Vols Can Turned Tide With Turnovers

Much has been made of Tennessee's problems moving the football and stopping the run during its current two-game losing streak, but the road to recovery could be paved with recoveries and turnovers could be the key to a turnaround this season.

More than any statistic in football, a team's turnover ratio is usually most indicative of its record. That's certainly been true at Tennessee with a few exceptions. Example: in 1997 the Vols compiled an 11-2 mark despite having a minus-8 turnover ratio behind a high-powered offense that featured Peyton Manning, Jamal Lewis, Marcus Nash and Peerless Price. That was also the last time Tennessee posted a negative turnover ratio for a season.

In 1998, Tennessee dramatically improved its turnover ratio to a plus-16 (a 24 turnover swing) and were able to overcome the loss of such stars as Manning, Lewis and Nash to post a 13-0 record and win the school's first national title since 1951. Having nearly two more possessions per game than its opponents that year enabled the Vols to come out on top in several very close contests.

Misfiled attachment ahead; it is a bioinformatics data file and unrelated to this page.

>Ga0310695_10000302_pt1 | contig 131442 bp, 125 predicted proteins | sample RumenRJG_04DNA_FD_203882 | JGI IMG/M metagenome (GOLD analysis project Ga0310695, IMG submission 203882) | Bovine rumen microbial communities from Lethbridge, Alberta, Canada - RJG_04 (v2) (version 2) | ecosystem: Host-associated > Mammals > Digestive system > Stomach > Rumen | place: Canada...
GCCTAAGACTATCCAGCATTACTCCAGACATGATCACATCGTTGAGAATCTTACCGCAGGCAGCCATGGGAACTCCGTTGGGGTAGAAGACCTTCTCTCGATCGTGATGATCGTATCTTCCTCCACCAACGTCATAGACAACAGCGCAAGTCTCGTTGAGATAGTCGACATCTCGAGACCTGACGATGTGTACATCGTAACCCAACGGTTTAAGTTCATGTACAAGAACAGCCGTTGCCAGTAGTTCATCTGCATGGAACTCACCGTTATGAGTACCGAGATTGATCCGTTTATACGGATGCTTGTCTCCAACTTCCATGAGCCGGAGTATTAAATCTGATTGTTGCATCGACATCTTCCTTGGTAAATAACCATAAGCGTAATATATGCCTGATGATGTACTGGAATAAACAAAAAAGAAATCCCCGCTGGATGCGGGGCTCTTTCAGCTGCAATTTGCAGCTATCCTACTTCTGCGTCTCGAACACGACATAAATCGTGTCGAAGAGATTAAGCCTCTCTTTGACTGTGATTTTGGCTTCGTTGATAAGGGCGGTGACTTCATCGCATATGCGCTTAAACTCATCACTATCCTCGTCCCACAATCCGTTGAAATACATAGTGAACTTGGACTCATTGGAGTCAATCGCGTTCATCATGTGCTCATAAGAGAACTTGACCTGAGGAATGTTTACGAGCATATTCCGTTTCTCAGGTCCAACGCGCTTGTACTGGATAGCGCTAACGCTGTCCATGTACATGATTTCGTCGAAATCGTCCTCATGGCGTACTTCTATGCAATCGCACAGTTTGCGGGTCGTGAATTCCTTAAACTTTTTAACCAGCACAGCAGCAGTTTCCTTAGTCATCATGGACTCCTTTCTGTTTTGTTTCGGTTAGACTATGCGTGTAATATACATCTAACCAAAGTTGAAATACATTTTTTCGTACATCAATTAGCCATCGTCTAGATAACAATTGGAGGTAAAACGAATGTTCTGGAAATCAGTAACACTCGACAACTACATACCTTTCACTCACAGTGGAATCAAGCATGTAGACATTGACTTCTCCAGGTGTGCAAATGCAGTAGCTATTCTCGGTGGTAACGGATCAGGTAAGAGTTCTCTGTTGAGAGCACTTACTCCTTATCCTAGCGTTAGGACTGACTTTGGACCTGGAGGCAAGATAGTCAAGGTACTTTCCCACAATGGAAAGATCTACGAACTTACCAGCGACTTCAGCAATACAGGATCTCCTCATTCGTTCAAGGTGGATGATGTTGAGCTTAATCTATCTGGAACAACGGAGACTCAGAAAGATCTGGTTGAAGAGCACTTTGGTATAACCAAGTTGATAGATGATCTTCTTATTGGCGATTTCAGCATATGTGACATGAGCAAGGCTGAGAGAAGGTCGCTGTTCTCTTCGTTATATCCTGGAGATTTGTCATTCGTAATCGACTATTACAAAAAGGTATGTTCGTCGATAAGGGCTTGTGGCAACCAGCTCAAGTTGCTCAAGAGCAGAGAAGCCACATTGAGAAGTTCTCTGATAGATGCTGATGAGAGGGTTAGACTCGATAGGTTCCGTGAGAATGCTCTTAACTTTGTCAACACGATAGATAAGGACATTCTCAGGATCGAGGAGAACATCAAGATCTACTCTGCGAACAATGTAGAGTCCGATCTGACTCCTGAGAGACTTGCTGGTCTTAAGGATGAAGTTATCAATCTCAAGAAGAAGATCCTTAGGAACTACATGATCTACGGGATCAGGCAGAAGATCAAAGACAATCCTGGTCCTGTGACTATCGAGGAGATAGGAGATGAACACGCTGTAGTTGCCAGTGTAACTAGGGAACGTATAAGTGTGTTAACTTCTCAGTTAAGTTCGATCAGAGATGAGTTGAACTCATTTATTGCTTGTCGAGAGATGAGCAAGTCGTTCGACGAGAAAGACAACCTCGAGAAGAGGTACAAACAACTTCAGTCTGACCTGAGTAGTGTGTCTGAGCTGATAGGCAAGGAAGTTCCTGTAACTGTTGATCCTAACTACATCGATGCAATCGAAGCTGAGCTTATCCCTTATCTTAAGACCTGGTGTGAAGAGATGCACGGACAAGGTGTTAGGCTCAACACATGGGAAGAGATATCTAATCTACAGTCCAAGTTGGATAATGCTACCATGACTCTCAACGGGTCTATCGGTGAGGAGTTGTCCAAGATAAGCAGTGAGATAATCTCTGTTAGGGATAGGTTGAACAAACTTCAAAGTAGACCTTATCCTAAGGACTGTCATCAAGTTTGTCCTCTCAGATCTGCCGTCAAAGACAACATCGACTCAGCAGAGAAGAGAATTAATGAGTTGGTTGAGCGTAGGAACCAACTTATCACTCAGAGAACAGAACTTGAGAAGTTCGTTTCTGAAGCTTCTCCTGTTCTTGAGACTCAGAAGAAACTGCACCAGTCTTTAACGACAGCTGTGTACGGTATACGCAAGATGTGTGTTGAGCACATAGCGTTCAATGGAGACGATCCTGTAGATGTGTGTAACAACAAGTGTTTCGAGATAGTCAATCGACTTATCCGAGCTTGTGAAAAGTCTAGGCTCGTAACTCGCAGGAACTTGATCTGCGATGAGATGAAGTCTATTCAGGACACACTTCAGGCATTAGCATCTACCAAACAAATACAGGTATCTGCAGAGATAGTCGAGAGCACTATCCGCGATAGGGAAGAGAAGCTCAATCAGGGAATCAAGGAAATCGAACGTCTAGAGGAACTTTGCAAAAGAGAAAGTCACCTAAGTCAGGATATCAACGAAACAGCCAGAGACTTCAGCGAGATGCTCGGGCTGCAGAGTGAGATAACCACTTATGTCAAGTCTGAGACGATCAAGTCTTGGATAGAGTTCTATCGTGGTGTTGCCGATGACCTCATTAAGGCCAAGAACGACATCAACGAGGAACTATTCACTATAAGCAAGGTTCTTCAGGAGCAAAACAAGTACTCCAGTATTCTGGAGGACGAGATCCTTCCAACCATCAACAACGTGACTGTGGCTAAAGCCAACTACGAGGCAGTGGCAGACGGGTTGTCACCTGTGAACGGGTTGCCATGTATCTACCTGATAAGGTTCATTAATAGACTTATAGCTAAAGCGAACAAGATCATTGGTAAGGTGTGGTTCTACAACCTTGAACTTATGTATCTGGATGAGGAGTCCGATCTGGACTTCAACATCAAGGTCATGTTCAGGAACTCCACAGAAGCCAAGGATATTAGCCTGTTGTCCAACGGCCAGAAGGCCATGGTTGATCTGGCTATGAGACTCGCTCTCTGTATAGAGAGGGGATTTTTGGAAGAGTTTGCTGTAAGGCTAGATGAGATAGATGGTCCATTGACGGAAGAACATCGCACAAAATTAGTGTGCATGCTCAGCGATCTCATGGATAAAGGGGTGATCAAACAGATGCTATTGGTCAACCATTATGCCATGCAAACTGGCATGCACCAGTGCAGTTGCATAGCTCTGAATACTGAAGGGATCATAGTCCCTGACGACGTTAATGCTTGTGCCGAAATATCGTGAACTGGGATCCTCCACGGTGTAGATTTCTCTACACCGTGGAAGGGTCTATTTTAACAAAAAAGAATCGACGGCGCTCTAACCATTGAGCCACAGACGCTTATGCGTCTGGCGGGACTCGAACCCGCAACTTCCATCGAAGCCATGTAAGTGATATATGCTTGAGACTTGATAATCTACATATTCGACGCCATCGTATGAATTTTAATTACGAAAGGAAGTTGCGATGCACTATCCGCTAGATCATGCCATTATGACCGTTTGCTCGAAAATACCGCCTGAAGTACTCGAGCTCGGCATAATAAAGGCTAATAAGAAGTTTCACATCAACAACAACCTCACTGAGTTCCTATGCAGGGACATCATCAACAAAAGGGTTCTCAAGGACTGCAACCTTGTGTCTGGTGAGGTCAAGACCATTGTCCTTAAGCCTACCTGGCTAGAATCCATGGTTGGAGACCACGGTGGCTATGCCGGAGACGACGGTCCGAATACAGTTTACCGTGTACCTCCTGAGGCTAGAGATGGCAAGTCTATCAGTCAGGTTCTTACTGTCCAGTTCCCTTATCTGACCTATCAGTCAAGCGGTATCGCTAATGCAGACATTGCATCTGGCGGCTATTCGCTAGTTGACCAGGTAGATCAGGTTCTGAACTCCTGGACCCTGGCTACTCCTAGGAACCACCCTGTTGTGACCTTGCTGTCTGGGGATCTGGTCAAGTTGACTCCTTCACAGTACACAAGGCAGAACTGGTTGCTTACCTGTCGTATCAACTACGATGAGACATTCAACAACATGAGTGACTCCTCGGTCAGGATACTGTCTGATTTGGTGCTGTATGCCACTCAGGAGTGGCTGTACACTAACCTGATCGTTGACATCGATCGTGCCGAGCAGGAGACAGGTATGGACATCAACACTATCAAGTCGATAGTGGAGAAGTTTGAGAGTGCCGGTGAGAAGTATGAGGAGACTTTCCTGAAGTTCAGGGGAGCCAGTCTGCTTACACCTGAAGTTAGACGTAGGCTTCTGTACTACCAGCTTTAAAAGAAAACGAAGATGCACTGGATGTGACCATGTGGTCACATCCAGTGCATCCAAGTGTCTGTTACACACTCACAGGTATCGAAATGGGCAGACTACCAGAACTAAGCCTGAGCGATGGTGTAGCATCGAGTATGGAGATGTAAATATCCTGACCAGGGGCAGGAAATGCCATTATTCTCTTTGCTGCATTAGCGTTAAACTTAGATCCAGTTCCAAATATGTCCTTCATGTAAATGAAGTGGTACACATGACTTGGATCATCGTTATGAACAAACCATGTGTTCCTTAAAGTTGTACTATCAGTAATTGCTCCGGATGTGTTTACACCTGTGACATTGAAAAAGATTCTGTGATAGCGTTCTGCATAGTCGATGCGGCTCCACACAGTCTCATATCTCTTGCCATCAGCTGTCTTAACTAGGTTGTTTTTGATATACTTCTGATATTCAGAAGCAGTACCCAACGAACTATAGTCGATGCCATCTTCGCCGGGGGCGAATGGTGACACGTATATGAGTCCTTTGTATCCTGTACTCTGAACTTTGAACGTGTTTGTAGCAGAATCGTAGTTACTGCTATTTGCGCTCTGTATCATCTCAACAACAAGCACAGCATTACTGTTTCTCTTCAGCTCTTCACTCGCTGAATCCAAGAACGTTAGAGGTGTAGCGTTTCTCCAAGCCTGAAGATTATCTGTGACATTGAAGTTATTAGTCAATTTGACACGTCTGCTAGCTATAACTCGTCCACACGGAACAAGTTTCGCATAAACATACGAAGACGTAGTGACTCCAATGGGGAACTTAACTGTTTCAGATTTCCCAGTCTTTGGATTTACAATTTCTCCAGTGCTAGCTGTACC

For instance: The Vols forced five turnovers against Florida that year, including one fumble at the goal line, to hold a potent Gator offense in check en route to a 20-17 overtime victory. Sean Ellis' 90-yard interception return for a touchdown was the key play in the Vols 17-9 win at Auburn in which Lewis went down for the season with a knee injury. The Vols compiled just 210 yards of total offense vs. the Tigers that day. Tennessee forced three turnovers the next week, including an interception and fumble recovery by Deon Grant, to beat undefeated Georgia in Athens. Billy Ratliff's fumble recovery in the final two minutes against undefeated Arkansas made the Vols 28-24 come-from-behind victory possible. And Dwayne Goodrich returned an interception 54 yards for a score in the BCS title game just before the half to give the Vols the lead for good in their 23-17 victory over Florida State.